5: Kissmetrics

People who manage e-commerce sites will find Kissmetrics particularly useful.

While Parse.ly Dash provides services for bloggers and content producers, Kissmetrics excels with e-commerce sites that need to optimize their conversion funnels (the pathways customers take through a site to the checkout screen). It specializes in consumer behavior, tracking viewer activity over multiple sessions on your site and alerting you to holes in the funnel that could be making your site less efficient and costing you sales.

One of Kissmetrics' signature features is the Path Report, which tells you the specific routes customers tend to use on your site. That knowledge will give you insights on how to optimize your site to plug up the "leaks" where people tend to drop out. Then you can make other adjustments so the common pathways are more easily accessible. Once you do that, the orders will start rolling in ... until something changes and you have to revamp the site all over again. But at least with Kissmetrics you can stay one step ahead of the game.


4: Alexa

Alexa has been around for a while, but it's evolved into an analytics program that many people find helpful.

Alexa, which is owned by Amazon, has been around since the infancy of the Internet — first it was a search engine and online archivist, and now it's all analytics, all the time. So, as you might guess, Alexa is hanging on to a lot of data. It provides traffic data and other statistics on 30 million websites, and the company site attracts millions of unique visitors every month [source: Alexa]. The company's main claim to fame is the Alexa ranking, which is a comparative traffic listing that's updated every day.

Alexa is seen as a decent source for site comparison and general traffic trends, but there are questions about its accuracy. The company is tight-lipped about exactly how it gets its data. At first it was primarily through tracking users who downloaded its toolbar. Now it's from a "global traffic panel" of people who use a certain browser extension and from sites that choose to be monitored through the installation of an Alexa script. So it's hard to tell just how solid of a cross-section is being examined. Smaller sites don't get the detailed treatment of larger ones, so if your site doesn't get massive amounts of traffic, Alexa might not be very useful.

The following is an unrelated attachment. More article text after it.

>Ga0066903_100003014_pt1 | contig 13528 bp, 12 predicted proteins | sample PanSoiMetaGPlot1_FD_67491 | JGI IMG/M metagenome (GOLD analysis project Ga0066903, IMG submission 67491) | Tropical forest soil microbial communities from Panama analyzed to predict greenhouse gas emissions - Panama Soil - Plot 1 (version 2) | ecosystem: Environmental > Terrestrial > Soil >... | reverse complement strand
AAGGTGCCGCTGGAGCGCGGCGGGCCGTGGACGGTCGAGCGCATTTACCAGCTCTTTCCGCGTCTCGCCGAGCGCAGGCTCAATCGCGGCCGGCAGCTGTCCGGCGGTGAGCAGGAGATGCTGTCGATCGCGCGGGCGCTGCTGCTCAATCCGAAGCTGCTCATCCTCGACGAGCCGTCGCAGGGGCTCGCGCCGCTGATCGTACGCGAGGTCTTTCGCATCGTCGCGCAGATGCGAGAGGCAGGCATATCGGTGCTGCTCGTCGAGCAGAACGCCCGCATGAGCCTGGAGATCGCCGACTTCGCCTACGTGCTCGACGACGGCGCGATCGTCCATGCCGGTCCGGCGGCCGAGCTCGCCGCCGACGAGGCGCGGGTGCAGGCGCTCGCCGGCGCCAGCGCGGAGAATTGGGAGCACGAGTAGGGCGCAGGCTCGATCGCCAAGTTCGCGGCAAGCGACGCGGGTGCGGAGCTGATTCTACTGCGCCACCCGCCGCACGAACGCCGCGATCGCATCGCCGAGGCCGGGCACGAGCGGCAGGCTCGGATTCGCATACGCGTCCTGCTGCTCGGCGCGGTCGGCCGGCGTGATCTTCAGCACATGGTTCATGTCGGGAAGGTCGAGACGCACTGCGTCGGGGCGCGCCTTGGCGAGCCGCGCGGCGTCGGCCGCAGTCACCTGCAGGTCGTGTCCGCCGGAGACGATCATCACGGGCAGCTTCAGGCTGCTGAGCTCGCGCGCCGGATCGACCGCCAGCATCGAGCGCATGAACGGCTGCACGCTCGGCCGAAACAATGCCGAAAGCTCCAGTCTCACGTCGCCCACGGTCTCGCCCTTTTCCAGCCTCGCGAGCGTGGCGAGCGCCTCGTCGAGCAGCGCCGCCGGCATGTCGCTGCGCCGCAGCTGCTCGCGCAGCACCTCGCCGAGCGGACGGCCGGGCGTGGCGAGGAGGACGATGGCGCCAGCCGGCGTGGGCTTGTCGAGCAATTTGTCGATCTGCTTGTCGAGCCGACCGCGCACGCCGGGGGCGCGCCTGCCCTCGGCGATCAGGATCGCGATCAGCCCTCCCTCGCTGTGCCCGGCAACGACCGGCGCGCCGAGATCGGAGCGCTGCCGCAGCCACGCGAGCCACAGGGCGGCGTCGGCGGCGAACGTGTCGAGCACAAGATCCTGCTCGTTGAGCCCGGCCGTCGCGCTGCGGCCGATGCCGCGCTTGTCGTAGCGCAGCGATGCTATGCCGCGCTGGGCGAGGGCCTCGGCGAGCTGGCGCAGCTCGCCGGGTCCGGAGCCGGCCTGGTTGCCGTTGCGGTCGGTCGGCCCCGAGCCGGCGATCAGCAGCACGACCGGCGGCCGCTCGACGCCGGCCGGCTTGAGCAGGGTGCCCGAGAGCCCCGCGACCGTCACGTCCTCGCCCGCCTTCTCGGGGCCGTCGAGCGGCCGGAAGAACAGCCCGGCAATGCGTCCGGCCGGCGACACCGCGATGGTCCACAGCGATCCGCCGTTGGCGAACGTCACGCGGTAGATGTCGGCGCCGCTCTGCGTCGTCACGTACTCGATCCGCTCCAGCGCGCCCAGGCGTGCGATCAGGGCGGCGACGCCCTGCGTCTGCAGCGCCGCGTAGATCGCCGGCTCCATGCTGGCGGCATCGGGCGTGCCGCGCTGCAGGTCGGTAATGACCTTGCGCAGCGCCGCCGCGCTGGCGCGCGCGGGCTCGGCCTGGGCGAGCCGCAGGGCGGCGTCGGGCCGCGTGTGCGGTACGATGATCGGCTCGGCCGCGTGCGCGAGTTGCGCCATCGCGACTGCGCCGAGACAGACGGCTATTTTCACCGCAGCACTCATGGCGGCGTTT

3: Clicky

Clicky is an affordable analytics program that many people compare to Google Analytics.

When the chatter turns to "advanced analytic suites," Clicky is always a popular topic of discussion. It's at the low end of the price scale (there's a very basic free version, and the pay version starts at $9.99 a month for 30,000 monthly page views), but it gives a lot of bang for your buck. Clicky offers the same features that other analytic services do – unique visitor count, traffic patterns. But its claim to fame is its real-time analysis and "heatmaps," which show you where people tend to click and focus their attention on each page of your site.

Clicky users are also fond of its simple interface and the ability to view stats without going to Clicky's site. The program provides an on-site widget that lets you learn more information about your current visitors and referrers for a specific page or for your whole site.


Clicky is most often compared with Google Analytics. Although the Google service is free, many prefer Clicky, saying that it has fewer bells and whistles but an easier learning curve.

2: Facebook Insights

Facebook Insights is convenient because it requires no installation.

Facebook is the social media platform of choice for many online businesses. Some companies might even use a Facebook page in lieu of a website. If you know you get a lot of traffic and loyal customers from Facebook, it definitely pays to use Facebook Insights — it's the only program that gives you data about your Facebook audience.

You don't have to do a thing to install Facebook Insights or start using it: It automatically starts giving you reports once your page has 30 likes. It'll give you basic data, like your total reach (how many people have come into contact with your page in the past week). A step above that is total engaged (the number of people who've clicked, liked, commented or shared one of your posts). You can even learn when most of your fans tend to use Facebook, so you can time your posts for when the most people are likely to see it immediately. All in all, Insights is a valuable tool for absolutely no money and little effort on your part.


1: YouTube Analytics

Get some in-depth details on your YouTube traffic by using YouTube Analytics.

If any part of your site's traffic comes from YouTube videos or if your business's primary home is a YouTube channel, YouTube Analytics is a helpful tool. A YouTube channel can be optimized just as a website can, and you can get the data that can help you improve your channel from YouTube Analytics — for free.

YouTube Analytics packs a whole lot of information into just a few pages. You'll get all the demographic data on your audience and subscribers, plus your traffic sources, average page view duration and social media shares. You'll also learn about your audience's engagement: Do they watch your videos in entirety, and if not, where do they tend to stop? Once you've digested all of it, you'll have all the info you need to start optimizing, building your viewership and monetizing your channel. Whether you decide to tailor the content to your audience, make more interesting videos, change your design or all of the above, you'll have YouTube Analytics to thank for it.


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Author's Note: 10 Sites That Let You View Your Web Traffic

I am no fan of data-crunching, so writing this article made me realize that if I ever come up with a genius idea for an online business, I need to leave lots of room in the budget for an SEO guru who will be able to navigate these systems.